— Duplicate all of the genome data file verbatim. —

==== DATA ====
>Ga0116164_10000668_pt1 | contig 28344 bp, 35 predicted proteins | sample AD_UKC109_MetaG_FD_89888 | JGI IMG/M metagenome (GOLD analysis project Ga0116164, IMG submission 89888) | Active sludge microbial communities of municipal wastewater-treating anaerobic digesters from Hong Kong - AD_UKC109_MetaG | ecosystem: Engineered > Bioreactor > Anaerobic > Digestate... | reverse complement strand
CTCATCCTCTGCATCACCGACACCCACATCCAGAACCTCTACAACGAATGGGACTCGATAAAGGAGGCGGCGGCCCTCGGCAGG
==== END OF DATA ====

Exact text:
>Ga0116164_10000668_pt1 | contig 28344 bp, 35 predicted proteins | sample AD_UKC109_MetaG_FD_89888 | JGI IMG/M metagenome (GOLD analysis project Ga0116164, IMG submission 89888) | Active sludge microbial communities of municipal wastewater-treating anaerobic digesters from Hong Kong - AD_UKC109_MetaG | ecosystem: Engineered > Bioreactor > Anaerobic > Digestate... | reverse complement strand
CTCATCCTCTGCATCACCGACACCCACATCCAGAACCTCTACAACGAATGGGACTCGATAAAGGAGGCGGCGGCCCTCGGCAGG